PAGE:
Ed Miliband: "... can he tell us how much lower the taxes of someone earning more than £1 million a year are this year compared with last year?"
David Cameron: "The top rate of tax under this Government is higher than it ever was under the right honorable gentleman's Government. The fact is that the highest 1% of earners are paying a greater percentage of income tax than they did when he was sitting in the Cabinet."
Prime Minister's Questions, 18 December 2013
The government's decision last year to cut the top rate of income tax from 50 to 45p in the pound has proved to be one of its most controversial changes to date. Labour has made much in the past of the boon it will give to the richest earners in the UK, and today's Prime Minister's Questions was no different.
Millionaires are paying less in income tax
So what's changed for millionaires? It's still early days, the 50p rate was only removed in April this year. On the latest estimates, people earning in excess of £1 million last year (2012/13) coughed up 45% of their earnings in income tax, similar to the previous year. By the end of this financial year, they're expected to pay 41%.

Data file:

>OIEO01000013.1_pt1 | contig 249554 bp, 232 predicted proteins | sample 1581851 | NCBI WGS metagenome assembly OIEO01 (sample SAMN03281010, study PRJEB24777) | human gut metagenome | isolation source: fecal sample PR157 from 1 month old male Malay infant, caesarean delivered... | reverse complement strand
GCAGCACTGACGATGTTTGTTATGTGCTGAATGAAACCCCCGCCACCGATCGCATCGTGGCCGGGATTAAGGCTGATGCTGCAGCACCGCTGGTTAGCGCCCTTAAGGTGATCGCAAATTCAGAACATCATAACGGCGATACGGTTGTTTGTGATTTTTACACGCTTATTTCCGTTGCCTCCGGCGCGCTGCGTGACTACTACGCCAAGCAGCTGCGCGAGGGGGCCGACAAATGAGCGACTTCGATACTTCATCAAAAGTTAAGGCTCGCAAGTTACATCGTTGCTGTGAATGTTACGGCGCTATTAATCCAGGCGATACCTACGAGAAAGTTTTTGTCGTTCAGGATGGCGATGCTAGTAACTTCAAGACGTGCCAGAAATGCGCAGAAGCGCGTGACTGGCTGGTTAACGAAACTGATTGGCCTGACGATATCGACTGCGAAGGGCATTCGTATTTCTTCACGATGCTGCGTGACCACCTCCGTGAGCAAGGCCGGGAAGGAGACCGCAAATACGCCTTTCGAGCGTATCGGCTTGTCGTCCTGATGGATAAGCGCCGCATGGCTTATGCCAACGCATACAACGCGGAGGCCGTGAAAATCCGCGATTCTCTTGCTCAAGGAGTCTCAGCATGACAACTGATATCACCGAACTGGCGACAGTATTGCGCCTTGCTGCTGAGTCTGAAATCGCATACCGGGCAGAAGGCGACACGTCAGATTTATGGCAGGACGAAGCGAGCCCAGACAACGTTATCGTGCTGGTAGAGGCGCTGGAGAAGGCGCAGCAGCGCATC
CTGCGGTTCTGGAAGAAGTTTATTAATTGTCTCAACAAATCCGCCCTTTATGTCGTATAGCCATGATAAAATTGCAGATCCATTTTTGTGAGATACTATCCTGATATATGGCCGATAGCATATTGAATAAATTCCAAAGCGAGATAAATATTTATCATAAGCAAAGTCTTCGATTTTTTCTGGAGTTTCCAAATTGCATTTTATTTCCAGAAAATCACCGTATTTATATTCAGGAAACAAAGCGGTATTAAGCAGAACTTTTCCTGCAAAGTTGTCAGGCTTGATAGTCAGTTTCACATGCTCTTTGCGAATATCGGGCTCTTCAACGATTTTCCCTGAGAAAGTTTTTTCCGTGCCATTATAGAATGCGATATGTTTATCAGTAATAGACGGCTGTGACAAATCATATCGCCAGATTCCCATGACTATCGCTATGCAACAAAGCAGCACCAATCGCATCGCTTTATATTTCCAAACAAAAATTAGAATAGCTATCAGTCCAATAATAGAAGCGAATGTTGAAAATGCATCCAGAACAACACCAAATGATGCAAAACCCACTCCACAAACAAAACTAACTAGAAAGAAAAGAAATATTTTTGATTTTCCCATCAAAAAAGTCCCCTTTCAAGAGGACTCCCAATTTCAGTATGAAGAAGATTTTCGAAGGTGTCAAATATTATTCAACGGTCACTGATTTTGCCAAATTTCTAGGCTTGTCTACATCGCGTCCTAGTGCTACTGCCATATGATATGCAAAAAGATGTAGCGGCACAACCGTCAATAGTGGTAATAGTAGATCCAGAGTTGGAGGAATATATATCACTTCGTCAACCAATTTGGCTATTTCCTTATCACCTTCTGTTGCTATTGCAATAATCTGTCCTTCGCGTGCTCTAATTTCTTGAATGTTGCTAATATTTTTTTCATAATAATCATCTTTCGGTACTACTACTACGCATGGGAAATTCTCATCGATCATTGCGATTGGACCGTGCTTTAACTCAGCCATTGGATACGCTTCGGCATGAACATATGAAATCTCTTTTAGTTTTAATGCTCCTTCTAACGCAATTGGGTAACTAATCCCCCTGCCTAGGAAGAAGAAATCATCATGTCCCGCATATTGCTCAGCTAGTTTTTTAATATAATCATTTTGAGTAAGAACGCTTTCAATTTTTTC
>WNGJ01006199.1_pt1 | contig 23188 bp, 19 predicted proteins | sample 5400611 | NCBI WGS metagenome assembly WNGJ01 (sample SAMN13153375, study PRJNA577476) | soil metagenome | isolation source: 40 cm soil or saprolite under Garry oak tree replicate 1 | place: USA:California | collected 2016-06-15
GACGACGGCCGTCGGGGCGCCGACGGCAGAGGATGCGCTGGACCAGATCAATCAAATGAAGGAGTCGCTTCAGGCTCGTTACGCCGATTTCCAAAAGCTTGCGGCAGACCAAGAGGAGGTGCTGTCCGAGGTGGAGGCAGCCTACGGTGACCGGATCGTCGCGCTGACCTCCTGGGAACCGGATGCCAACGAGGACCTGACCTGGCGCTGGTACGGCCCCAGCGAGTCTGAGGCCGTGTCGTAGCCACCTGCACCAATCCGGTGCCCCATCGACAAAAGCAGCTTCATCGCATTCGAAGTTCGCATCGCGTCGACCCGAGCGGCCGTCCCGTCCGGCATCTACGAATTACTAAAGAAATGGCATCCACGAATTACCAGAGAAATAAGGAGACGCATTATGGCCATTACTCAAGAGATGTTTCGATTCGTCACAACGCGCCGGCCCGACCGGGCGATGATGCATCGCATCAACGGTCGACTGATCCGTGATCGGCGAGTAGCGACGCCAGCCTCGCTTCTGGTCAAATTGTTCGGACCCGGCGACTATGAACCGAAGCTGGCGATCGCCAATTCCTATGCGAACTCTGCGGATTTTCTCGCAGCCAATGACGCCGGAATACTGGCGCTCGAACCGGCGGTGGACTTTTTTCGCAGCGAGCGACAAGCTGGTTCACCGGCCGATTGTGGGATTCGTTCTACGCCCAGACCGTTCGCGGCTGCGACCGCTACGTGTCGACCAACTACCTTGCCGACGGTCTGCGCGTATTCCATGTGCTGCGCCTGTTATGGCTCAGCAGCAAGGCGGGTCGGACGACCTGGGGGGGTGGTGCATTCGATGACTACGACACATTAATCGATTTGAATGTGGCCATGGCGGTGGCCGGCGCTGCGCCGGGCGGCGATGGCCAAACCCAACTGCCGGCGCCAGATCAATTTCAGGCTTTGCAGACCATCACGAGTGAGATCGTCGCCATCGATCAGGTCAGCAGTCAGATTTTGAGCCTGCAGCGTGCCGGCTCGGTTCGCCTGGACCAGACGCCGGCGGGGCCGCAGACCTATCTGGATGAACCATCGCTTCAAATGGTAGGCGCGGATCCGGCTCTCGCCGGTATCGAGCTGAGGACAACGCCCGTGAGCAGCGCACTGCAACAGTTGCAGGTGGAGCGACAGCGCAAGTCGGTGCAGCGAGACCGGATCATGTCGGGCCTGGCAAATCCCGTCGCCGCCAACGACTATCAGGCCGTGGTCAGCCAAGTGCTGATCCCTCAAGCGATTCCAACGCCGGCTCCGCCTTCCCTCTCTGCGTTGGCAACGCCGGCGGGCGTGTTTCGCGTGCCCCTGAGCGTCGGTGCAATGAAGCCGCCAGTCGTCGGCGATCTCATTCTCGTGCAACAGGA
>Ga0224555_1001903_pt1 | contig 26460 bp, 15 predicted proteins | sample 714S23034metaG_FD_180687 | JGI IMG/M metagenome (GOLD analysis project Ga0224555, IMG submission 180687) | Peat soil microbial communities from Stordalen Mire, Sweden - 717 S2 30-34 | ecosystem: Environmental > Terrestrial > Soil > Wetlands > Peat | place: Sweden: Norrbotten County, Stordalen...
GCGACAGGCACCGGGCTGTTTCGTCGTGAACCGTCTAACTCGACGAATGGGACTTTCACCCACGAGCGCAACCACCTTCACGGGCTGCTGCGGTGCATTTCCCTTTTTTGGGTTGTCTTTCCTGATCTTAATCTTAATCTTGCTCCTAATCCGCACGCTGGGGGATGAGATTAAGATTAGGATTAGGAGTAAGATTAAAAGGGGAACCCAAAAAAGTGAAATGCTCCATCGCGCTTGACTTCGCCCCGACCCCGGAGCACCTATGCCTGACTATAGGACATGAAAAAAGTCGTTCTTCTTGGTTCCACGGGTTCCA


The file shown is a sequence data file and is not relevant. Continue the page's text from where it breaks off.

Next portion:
If that plays out, Labour will have a point that the highest earners will be paying less, as we might expect from a top-rate cut.
Then again, the Prime Minister is right that the current top rate of 45% is higher than throughout most of the previous Labour government. It was 40% since 1988 right up until 2010 when the Brown government introduced the 50p rate.
The top 1% are still contributing more
The top 1% of earners are expected this year to contribute 30% of all the government's takings from income tax, compared to 27% last year. This is in fact a long term trend, back in 1999 the top 1% contributed 21% of total income.
Similarly, the bottom 50% are contributing less in proportion to the highest earners. They gave the Treasury 12% of its takings from income tax in 1999 and are only expected to put in 10% this year.
But the highest earners aren't paying back any more of their own income
Knowing what each income group contributes to the government's income tax take doesn't tell us very much about how much people are coughing up from their own pockets. Looking at the effects of taxes on household income tells a different story.
Back in 1980 the top 10% of earners paid 19% of their earnings in income tax. In 2011/12, they also paid 19% of their earnings in income tax. There has been barely any change for the last 35 years.
People are also affected by far more than just income tax. The Office for National Statistics are able to measure the effects of benefits and pensions, as well as other 'direct' taxes such as National Insurance and Council Tax.
Even once these are factored in however, the lot of the highest earners hasn't changed a great deal. After earnings, minus taxes and plus benefits, the top 10% currently walk away with 70% of their original income (their 'disposable income'). Back in 1980, they took home 69% of their original earnings.